Feb 3, 2015

Smile to Flatter

I feel there has been a lot of discussion in my twitter and Ravelry feeds, in books, in podcasts and even in Instagram hashtags about knitting sweaters that flatter your particular body type. I don't really have an issue with wearing clothing that flatters. I know, as a tall, fat 30-something, that I cannot pull off a tube-top paired with pedal-pushers. I shudder at the thought. When I clothes shop, I look for items that hide the rolls, accentuate the breasteses, and just generally give me a pleasing appearance. However, equally important (if not more so) is that I am comfortable and enjoy wearing the clothing. So, while a tailored, lined dress might look amazeballs on me, I would be constantly fighting the urge to go Hulk on it. I also find that if I am unhappily uncomfortable in clothing (be it the fabric, the bulk, the movement, whatever), it doesn't matter how objectively flattering it is, I feel like I am in that tube-top and pedal-pushers.

When it comes to knitting garments, these feelings are amplified and more complex. The time commitment of knitting means that if I knit something I do not find comfortable or pretty, I hate it and myself in it exponentially more than if I had bought it. That I knit for the enjoyment of knitting (I am 80% process, 20% product), if a pattern is full of aspects of knitting I find to be torture (more purls = more misery) or just boring, I'm going to both hate the knitting and the FO, and as such, hate myself in it. How I see myself in a handknit is influenced by the level of joy the knitting brought (a combination of pattern and yarn), general opinions on design (cables, lace, etc.), and fit. Emotion and preference are intertwined with objective elements of fit.

While I do consider objective fit and style - I do pass over patterns that I find unappealing based on that - it is not a primary criterion for pattern selection. This is mainly because when I look at sweaters that are meant to flatter my body type, they are all of a style that I find, well, hideous. My personal sense of style and preferences in clothing just don't mesh with what is "objectively flattering." When leafing through a certain book that caters to knitting sweaters that flatter different body types, I find my eyes drawn to precisely those patterns and styles that, apparently, look like dog shit has been flung upon my torso. I see people post photos of gorgeous aran sweaters and bemoan that it would make them look even heavier, or comment sadly on how heavy cables just aren't for fat girls. I see designers and knitterati champion accepting your body and knitting for it, I guess rather than for the body you wish you had.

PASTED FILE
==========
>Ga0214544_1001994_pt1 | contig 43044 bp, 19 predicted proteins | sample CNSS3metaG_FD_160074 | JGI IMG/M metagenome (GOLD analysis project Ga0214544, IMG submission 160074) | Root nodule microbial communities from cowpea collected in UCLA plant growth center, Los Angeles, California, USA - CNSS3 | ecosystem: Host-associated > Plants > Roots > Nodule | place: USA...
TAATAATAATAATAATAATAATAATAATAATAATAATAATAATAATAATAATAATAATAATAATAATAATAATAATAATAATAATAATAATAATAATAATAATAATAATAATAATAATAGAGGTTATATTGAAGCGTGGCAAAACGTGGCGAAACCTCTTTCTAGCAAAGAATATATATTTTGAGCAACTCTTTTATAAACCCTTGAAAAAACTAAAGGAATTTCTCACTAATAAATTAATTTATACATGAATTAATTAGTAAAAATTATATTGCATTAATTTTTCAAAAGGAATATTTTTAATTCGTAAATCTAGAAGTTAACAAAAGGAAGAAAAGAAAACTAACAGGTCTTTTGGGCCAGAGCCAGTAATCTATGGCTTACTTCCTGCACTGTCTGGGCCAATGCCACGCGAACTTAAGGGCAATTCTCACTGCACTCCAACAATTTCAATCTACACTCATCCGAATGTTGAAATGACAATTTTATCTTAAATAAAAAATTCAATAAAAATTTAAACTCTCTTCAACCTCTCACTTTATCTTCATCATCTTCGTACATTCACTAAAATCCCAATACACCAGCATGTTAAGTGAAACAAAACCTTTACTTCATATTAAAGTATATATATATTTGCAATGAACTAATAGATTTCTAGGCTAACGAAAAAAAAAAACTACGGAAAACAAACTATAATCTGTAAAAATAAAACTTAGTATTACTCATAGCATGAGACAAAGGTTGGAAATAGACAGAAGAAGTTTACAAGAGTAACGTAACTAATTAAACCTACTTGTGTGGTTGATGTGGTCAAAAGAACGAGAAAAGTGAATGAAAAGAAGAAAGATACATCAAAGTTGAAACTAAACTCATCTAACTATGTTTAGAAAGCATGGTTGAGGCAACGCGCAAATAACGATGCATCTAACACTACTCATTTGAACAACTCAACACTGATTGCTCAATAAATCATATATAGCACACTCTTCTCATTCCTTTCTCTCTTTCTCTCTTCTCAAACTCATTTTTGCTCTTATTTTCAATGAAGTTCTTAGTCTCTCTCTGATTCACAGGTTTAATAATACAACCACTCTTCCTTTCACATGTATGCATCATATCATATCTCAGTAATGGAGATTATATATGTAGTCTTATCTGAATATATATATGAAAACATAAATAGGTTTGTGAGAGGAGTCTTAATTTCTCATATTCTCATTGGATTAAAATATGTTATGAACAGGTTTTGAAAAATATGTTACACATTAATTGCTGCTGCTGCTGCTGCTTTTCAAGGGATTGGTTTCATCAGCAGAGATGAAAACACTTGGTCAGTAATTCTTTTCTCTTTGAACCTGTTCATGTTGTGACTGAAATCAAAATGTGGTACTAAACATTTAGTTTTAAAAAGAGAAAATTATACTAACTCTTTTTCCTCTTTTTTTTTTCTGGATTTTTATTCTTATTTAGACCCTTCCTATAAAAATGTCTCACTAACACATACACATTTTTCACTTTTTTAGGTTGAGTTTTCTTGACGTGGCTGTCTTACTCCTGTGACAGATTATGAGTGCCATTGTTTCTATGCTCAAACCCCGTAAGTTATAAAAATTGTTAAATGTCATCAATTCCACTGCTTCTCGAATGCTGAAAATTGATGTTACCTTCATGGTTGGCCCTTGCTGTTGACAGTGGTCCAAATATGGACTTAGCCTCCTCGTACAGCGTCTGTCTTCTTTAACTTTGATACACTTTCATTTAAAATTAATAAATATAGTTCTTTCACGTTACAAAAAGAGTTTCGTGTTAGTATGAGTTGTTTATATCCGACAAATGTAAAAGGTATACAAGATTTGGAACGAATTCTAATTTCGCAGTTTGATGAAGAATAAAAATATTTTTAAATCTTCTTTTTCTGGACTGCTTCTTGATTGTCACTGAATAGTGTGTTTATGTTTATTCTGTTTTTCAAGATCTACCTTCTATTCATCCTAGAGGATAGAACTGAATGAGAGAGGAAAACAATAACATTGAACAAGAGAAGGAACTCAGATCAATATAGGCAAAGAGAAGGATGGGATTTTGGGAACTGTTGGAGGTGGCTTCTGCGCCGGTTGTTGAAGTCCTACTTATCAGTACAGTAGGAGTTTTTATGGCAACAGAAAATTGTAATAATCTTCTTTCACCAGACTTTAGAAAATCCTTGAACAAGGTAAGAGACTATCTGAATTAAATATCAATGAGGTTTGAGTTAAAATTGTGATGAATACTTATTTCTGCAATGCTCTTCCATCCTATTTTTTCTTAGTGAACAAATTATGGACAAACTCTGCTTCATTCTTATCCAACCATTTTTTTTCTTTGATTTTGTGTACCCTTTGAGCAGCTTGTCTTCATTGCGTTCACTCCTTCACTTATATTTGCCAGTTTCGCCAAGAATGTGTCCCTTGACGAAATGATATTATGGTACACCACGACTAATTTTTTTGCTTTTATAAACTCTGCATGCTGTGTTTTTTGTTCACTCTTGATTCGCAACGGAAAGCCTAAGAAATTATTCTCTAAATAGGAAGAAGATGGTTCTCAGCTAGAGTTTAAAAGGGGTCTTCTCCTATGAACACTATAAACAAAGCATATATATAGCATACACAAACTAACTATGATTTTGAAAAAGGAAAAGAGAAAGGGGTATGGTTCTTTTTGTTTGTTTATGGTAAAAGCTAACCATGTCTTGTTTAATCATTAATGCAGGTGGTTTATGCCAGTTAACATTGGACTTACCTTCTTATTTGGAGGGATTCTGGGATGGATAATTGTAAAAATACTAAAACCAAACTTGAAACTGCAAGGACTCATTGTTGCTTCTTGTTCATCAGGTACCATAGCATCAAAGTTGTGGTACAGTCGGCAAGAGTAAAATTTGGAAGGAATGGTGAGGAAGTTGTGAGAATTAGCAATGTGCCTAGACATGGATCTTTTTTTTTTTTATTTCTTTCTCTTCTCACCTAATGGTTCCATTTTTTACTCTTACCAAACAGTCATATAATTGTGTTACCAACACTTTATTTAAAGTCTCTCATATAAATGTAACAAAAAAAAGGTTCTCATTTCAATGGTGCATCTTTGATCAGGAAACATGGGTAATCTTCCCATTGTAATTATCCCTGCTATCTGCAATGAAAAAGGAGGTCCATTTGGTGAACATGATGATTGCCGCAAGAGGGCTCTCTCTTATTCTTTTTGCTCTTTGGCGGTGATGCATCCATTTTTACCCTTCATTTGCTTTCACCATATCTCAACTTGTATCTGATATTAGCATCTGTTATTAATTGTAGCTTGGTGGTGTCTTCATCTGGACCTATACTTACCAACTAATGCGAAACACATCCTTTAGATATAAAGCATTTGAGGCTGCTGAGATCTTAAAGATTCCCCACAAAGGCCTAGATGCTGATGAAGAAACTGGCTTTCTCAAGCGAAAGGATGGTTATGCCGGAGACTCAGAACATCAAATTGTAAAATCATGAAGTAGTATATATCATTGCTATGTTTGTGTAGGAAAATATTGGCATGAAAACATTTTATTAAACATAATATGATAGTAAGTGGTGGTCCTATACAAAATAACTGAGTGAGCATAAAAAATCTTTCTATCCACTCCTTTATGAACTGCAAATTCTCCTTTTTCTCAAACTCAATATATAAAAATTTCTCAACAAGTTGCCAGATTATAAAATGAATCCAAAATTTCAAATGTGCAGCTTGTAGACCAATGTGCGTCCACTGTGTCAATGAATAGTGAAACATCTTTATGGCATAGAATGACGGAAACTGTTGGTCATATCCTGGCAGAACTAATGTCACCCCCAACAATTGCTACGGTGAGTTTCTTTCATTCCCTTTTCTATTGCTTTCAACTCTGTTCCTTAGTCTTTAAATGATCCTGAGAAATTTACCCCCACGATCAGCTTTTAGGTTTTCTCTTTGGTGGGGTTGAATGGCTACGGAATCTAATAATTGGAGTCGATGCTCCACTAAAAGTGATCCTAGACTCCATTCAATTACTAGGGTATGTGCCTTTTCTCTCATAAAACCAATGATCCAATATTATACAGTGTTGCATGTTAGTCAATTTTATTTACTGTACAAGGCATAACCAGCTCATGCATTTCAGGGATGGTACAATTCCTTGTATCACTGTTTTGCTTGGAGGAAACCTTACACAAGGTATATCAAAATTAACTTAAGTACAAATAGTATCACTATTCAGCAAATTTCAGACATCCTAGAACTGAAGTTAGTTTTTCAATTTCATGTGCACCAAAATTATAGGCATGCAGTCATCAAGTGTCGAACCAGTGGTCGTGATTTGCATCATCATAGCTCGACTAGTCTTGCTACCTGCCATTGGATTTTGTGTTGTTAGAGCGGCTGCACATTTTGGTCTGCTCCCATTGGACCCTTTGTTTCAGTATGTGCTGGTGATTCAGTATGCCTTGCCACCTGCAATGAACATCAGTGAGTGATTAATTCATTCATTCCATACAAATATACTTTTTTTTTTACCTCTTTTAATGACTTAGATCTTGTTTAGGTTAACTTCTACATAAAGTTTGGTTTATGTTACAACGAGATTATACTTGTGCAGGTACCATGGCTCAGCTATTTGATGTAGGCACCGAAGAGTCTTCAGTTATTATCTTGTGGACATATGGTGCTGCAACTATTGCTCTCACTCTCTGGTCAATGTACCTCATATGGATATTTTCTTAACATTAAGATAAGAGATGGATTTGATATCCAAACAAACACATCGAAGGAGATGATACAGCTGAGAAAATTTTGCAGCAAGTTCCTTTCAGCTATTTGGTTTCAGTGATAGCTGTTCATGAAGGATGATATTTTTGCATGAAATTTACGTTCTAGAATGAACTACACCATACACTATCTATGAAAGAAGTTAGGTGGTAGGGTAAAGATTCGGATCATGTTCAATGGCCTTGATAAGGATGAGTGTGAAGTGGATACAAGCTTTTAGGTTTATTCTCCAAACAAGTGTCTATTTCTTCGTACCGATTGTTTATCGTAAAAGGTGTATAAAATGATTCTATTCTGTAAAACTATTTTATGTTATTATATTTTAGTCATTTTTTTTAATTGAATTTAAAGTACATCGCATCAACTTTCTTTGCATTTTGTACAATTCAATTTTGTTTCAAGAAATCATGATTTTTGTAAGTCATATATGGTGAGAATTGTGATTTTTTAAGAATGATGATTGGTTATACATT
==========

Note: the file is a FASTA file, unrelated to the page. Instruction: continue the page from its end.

Fuck that.

I accept my body, and I won't constrain it within clothing that others, not I, find acceptable. Isn't the whole idea of "flattering clothing" predicated on accepting that there is in fact a beauty standard and that we must dress in such a way as to get our nonstandard bodies as close to "ideal" as possible?

I say again: Fuck that.

Here's the deal: I love cables. I love big, heavy, intricate cables. I yearn to knit them. I don't give a rat's ass that they add weight to an already weighty body. Big girls can't wear cables? WATCH ME. Facts: I will enjoy knitting a cable-heavy sweater (a lot). I will find the FO to be exquisitely beautiful. I will have glee in my heart when I wear it. That glee will do something to my brain to make me secure in the knowledge that no other sweater could make me look as fucking awesome.

Perhaps a cabled aran sweater won't "objectively flatter" my body type, but so what? I am happy, and that is the most flattering thing for any body type.

Knit what makes you happy.

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